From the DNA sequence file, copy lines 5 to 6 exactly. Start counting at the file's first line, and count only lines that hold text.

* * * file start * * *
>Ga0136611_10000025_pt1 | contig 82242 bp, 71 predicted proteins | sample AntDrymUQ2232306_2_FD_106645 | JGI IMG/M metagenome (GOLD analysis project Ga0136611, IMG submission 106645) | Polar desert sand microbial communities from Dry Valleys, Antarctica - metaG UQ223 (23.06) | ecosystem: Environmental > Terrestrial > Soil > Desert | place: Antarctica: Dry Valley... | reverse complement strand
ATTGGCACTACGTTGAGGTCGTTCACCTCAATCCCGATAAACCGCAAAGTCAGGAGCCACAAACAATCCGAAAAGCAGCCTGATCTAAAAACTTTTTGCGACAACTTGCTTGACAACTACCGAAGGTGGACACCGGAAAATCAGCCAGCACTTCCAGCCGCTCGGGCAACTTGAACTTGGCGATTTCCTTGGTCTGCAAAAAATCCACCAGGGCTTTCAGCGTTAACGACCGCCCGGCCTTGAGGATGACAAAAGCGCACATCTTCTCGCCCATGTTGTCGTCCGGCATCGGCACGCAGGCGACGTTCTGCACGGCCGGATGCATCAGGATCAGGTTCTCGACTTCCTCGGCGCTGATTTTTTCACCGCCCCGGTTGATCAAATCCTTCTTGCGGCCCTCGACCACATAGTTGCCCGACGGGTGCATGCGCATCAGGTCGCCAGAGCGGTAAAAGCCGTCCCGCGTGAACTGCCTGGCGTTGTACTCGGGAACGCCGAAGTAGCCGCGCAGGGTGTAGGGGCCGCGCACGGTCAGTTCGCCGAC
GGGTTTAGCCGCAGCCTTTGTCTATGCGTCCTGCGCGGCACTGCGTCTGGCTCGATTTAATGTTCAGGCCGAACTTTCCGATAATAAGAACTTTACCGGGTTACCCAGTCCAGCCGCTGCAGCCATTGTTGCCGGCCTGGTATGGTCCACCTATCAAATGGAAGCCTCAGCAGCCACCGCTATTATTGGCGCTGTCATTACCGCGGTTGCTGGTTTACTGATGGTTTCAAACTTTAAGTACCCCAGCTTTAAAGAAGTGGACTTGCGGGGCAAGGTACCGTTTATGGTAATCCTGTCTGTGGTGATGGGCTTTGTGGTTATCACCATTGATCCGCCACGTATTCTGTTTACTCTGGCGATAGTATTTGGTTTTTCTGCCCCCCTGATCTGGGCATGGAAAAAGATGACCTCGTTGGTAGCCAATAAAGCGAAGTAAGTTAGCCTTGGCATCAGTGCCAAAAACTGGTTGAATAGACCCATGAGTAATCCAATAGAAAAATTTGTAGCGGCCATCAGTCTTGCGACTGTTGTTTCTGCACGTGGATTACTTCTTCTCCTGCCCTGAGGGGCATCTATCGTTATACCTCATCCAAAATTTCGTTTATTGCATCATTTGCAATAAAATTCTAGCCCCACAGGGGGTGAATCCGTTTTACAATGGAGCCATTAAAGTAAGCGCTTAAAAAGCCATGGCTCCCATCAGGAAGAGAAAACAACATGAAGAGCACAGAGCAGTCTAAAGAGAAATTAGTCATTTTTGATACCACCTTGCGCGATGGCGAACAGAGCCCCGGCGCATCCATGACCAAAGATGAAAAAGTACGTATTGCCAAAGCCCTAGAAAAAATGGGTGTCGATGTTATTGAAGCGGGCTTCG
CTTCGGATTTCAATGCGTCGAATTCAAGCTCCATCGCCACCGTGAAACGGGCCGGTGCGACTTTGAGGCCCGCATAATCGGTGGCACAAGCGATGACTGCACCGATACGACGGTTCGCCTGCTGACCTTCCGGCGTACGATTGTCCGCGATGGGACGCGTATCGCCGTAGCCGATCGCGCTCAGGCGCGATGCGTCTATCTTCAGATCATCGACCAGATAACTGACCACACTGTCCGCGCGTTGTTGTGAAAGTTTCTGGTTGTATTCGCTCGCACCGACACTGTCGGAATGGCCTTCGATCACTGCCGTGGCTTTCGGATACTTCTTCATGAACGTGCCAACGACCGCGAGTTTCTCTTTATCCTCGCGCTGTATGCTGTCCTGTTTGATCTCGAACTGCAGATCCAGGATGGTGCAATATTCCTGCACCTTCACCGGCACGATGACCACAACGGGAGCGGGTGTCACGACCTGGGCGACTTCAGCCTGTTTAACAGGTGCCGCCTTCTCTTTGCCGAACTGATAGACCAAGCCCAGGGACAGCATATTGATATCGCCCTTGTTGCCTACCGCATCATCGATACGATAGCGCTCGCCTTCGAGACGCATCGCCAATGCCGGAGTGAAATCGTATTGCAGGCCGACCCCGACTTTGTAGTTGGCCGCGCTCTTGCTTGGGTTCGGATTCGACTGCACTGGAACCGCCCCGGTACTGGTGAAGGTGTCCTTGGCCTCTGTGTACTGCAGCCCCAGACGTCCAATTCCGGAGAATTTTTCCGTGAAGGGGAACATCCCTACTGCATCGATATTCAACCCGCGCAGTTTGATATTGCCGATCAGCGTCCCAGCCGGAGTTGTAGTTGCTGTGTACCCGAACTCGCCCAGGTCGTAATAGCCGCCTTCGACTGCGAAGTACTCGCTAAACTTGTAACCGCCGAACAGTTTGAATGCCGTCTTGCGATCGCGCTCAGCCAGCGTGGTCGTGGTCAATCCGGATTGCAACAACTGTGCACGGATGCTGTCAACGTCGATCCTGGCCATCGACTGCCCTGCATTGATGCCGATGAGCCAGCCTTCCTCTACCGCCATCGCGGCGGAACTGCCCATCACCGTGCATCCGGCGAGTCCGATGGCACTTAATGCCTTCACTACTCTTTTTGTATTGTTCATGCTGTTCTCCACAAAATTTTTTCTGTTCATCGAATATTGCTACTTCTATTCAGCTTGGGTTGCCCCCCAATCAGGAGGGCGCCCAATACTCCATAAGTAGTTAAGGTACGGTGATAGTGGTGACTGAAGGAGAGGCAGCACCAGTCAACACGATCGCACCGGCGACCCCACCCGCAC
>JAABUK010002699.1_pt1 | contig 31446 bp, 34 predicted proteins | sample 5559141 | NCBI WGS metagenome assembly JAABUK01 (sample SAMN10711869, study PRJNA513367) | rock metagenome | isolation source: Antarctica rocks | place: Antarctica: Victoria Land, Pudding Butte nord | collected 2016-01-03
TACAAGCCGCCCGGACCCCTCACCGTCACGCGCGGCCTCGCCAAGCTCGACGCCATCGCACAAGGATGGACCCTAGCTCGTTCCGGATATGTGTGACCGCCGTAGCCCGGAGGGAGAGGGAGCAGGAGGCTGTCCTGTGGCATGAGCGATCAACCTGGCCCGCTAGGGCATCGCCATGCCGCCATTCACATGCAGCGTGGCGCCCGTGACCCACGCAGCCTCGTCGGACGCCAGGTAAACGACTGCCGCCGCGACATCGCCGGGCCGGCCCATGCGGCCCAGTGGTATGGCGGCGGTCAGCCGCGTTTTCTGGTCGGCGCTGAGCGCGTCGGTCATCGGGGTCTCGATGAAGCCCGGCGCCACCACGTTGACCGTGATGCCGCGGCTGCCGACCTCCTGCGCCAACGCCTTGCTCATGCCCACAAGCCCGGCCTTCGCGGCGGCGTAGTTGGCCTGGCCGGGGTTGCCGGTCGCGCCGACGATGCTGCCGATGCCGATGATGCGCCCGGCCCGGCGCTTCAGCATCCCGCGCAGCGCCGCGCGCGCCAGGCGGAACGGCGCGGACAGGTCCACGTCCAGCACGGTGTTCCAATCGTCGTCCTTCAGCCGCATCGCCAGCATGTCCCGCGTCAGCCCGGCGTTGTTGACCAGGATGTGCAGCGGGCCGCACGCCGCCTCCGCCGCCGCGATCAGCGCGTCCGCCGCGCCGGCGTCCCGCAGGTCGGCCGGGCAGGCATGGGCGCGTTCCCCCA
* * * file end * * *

>JAABUK010002699.1_pt1 | contig 31446 bp, 34 predicted proteins | sample 5559141 | NCBI WGS metagenome assembly JAABUK01 (sample SAMN10711869, study PRJNA513367) | rock metagenome | isolation source: Antarctica rocks | place: Antarctica: Victoria Land, Pudding Butte nord | collected 2016-01-03
TACAAGCCGCCCGGACCCCTCACCGTCACGCGCGGCCTCGCCAAGCTCGACGCCATCGCACAAGGATGGACCCTAGCTCGTTCCGGATATGTGTGACCGCCGTAGCCCGGAGGGAGAGGGAGCAGGAGGCTGTCCTGTGGCATGAGCGATCAACCTGGCCCGCTAGGGCATCGCCATGCCGCCATTCACATGCAGCGTGGCGCCCGTGACCCACGCAGCCTCGTCGGACGCCAGGTAAACGACTGCCGCCGCGACATCGCCGGGCCGGCCCATGCGGCCCAGTGGTATGGCGGCGGTCAGCCGCGTTTTCTGGTCGGCGCTGAGCGCGTCGGTCATCGGGGTCTCGATGAAGCCCGGCGCCACCACGTTGACCGTGATGCCGCGGCTGCCGACCTCCTGCGCCAACGCCTTGCTCATGCCCACAAGCCCGGCCTTCGCGGCGGCGTAGTTGGCCTGGCCGGGGTTGCCGGTCGCGCCGACGATGCTGCCGATGCCGATGATGCGCCCGGCCCGGCGCTTCAGCATCCCGCGCAGCGCCGCGCGCGCCAGGCGGAACGGCGCGGACAGGTCCACGTCCAGCACGGTGTTCCAATCGTCGTCCTTCAGCCGCATCGCCAGCATGTCCCGCGTCAGCCCGGCGTTGTTGACCAGGATGTGCAGCGGGCCGCACGCCGCCTCCGCCGCCGCGATCAGCGCGTCCGCCGCGCCGGCGTCCCGCAGGTCGGCCGGGCAGGCATGGGCGCGTTCCCCCA